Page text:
I first heard about Pinterest over a year ago from a friend who offered me an invite. It was deep in Beta and I believe in those days you could only log on with a Facebook account. The new social media site appealed to me as a bookmarking site where I could keep ideas for my first apartment, recipes and the like. For those of you who are not familiar, users curate bulletin boards of their favorite images from around the web, which link to the original page the image was found on. Users follow others’ boards and can browse the entirety of content being pinned at that moment. I barely followed anyone because only a few of my friends were on Pinterest and I had no idea that there would be big businesses and brands with accounts and boards to follow.
These days I follow dozens of friends, bloggers, and brands and my Twitter feed is all a buzz about the potential this social media service offers. Every day it seems there is a new article popping up about how to use Pinterest.
One of the first reads I would recommend to new pinners is this article from Mashable on the top 10 brands on Pinterest and this article on the most-followed users (not just brands) also from Mashable. Both provide some great examples of brands to follow and will help users get inspired for boards of their own.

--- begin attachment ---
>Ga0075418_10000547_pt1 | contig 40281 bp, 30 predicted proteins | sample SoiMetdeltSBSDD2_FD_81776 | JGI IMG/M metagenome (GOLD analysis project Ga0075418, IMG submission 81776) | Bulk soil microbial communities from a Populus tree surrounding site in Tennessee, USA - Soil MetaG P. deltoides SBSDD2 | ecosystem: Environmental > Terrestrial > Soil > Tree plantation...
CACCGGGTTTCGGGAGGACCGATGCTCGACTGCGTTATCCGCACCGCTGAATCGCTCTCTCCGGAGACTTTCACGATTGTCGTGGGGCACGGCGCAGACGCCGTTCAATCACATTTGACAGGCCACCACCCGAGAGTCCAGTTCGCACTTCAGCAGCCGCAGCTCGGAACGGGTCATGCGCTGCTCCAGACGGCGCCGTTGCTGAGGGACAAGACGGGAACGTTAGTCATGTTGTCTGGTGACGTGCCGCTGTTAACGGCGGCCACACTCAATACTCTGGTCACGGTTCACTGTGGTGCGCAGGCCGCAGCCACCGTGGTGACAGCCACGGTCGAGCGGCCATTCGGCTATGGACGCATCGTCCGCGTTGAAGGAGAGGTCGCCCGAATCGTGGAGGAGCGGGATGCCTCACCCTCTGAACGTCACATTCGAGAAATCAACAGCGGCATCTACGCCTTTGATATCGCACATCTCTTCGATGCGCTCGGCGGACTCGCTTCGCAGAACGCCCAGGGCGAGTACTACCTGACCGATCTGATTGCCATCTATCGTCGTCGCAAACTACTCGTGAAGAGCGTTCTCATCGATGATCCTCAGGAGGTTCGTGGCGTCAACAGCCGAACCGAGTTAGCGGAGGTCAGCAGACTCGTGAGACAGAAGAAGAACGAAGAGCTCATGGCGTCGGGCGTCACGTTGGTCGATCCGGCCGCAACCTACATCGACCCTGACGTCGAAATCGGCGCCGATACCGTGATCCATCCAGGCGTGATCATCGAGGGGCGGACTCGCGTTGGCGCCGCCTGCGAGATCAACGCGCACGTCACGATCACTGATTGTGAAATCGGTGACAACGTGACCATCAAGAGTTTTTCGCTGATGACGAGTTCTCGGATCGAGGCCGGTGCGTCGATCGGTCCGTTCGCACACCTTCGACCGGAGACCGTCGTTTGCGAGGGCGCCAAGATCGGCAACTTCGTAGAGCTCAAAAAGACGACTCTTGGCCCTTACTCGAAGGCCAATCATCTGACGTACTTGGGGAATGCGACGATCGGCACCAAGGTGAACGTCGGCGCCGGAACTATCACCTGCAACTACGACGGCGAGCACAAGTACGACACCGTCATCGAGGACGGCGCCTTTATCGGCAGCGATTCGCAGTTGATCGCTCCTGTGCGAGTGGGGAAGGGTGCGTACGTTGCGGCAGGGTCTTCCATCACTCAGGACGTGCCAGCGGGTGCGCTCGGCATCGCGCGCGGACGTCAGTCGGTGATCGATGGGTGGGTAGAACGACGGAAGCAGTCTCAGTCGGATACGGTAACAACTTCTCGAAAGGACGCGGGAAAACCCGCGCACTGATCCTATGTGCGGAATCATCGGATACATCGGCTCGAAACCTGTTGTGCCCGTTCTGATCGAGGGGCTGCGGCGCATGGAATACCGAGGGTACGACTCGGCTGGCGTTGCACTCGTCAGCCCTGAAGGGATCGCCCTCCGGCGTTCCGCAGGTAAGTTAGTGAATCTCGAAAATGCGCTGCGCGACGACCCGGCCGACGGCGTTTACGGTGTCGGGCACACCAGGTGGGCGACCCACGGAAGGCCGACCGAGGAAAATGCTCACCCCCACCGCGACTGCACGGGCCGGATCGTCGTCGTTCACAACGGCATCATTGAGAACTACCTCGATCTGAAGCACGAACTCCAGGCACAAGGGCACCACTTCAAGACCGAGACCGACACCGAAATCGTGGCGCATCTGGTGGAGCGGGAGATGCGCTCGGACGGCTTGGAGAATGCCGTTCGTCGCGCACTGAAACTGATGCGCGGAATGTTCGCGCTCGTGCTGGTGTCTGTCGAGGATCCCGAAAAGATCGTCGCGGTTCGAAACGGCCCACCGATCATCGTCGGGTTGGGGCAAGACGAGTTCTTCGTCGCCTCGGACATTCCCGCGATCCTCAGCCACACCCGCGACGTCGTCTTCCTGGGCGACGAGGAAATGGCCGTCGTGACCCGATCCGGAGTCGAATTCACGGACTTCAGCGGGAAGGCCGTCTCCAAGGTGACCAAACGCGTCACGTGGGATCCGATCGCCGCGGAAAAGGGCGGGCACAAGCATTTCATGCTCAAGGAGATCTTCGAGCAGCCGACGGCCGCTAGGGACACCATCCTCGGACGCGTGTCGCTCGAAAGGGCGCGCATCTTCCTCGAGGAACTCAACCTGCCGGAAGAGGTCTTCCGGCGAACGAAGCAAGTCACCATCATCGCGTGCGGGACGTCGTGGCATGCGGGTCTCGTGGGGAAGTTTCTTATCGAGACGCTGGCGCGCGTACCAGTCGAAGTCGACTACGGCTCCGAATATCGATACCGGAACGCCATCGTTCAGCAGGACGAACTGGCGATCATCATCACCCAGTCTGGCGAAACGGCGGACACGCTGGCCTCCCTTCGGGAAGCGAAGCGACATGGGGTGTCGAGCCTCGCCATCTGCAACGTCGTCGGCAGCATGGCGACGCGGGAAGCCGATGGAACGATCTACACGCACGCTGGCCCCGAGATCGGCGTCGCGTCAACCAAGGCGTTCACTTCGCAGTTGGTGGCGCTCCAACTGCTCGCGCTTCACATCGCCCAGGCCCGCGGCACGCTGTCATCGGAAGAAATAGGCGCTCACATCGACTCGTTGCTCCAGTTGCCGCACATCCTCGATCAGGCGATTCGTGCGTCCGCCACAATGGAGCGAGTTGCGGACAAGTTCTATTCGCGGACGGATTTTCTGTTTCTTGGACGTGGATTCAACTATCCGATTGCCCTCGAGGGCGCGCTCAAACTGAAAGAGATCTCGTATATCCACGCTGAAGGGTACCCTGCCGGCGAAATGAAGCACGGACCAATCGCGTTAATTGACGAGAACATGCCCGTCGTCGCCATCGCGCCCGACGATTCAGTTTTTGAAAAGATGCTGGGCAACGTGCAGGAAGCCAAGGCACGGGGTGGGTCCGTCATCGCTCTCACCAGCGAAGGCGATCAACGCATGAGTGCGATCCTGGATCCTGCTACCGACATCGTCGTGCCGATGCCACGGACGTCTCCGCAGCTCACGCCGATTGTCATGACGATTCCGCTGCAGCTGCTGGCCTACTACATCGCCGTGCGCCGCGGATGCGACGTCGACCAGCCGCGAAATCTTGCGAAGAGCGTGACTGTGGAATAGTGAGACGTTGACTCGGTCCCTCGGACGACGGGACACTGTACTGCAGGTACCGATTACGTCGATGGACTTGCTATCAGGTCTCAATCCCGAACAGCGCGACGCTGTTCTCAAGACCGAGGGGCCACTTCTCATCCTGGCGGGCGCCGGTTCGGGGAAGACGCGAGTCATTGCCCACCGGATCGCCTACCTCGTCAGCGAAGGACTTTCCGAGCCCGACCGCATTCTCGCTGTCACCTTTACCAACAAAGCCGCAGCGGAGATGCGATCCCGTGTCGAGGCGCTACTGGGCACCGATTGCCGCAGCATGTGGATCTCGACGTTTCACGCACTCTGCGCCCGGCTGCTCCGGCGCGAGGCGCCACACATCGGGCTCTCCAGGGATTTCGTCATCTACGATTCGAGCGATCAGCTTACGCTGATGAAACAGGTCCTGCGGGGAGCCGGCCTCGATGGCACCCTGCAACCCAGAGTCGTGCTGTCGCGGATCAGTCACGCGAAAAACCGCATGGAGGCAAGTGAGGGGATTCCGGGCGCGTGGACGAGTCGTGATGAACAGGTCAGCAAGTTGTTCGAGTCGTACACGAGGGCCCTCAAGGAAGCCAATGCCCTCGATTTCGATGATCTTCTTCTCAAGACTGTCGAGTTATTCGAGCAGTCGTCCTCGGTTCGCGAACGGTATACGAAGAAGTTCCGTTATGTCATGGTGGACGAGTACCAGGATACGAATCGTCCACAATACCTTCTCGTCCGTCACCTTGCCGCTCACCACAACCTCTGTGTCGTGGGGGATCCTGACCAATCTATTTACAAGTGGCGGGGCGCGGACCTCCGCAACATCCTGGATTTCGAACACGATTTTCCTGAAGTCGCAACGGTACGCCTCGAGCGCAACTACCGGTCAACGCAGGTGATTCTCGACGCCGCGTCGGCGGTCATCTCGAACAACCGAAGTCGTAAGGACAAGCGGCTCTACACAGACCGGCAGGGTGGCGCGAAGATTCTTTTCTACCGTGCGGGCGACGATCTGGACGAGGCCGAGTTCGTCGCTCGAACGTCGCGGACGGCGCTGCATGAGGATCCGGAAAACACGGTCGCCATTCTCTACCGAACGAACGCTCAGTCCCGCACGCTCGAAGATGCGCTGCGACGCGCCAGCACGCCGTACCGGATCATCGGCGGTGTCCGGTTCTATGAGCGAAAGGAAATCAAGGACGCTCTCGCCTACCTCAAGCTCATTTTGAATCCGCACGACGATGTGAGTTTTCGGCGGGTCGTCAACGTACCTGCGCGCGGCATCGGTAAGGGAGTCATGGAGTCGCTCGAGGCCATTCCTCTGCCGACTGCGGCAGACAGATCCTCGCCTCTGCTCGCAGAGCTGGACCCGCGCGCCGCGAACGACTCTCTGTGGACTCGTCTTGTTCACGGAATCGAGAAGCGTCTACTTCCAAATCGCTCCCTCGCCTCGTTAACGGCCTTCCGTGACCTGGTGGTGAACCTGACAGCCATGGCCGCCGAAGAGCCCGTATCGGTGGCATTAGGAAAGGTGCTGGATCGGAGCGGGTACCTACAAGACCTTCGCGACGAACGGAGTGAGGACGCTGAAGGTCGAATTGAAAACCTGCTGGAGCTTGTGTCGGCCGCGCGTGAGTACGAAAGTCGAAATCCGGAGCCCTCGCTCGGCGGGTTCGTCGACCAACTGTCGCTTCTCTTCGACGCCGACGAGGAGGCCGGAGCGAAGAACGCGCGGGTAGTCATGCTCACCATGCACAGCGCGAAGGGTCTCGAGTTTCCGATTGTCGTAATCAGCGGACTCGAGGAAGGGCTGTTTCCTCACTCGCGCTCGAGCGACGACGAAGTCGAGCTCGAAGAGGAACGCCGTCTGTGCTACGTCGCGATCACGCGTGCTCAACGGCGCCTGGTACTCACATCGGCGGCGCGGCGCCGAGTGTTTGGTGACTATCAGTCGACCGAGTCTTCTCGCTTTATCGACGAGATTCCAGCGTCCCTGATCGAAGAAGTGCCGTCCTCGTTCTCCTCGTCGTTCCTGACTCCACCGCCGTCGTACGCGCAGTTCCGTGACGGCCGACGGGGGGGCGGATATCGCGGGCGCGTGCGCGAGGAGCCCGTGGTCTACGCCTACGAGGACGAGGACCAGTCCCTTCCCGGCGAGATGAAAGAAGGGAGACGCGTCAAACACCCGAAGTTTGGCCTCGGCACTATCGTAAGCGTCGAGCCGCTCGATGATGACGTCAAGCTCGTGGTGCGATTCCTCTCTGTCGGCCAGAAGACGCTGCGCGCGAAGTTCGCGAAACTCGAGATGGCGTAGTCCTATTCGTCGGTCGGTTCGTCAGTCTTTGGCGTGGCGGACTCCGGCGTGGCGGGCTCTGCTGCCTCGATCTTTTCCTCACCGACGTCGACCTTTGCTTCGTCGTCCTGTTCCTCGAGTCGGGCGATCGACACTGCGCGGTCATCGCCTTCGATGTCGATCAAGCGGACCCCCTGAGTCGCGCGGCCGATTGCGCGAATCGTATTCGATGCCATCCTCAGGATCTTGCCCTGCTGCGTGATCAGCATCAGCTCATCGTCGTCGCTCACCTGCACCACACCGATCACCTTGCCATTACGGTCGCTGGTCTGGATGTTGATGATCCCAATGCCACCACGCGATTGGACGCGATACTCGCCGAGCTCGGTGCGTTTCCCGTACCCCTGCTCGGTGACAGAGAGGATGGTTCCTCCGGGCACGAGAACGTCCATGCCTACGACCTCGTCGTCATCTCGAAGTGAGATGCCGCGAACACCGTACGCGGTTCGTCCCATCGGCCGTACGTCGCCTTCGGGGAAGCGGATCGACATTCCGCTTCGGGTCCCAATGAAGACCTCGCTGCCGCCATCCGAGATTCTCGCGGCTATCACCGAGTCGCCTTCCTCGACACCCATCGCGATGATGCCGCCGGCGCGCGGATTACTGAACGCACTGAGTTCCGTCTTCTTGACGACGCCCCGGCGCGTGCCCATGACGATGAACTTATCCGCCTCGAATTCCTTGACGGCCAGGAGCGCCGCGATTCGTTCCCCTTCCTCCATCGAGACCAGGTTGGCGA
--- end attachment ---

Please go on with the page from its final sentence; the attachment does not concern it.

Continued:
Another find from Mashable is this article on cool hacks, or tricks, for boards, like how to turn the thumbnail of a board into a mini-mosaic. These neat tricks will help new users master their boards and turn their account into more of a showpiece. Many people, including me, have started creating boards as part of their online resume. I have pinned articles I wrote for my school newspaper, other online work I’ve done, and ideas and articles about topics in the field I’d like to work in. It’s a great way to show social media-minded employers what you’ve done and what ideas you can bring to a position.
One of the latest trends is for businesses and nonprofits to curate their own profiles on Pinterest. Individual products lend themselves well to marketing on Pinterest, and an article from LinchPin SEO gives some ideas of how this can be accomplished. For more general marketing ideas, SproutSocial has an article of their own. Nonprofits can have their own marketing challenges and their own approaches to social media marketing, but still have found ideas for using Pinterest for their causes.
But like any new platform, there are always risks. An article on TechFlash highlights some of the precautions that businesses should take when starting their account on. When used prudently and creatively, Pinterest can be a great tool in any person, business, or nonprofit’s toolbelt.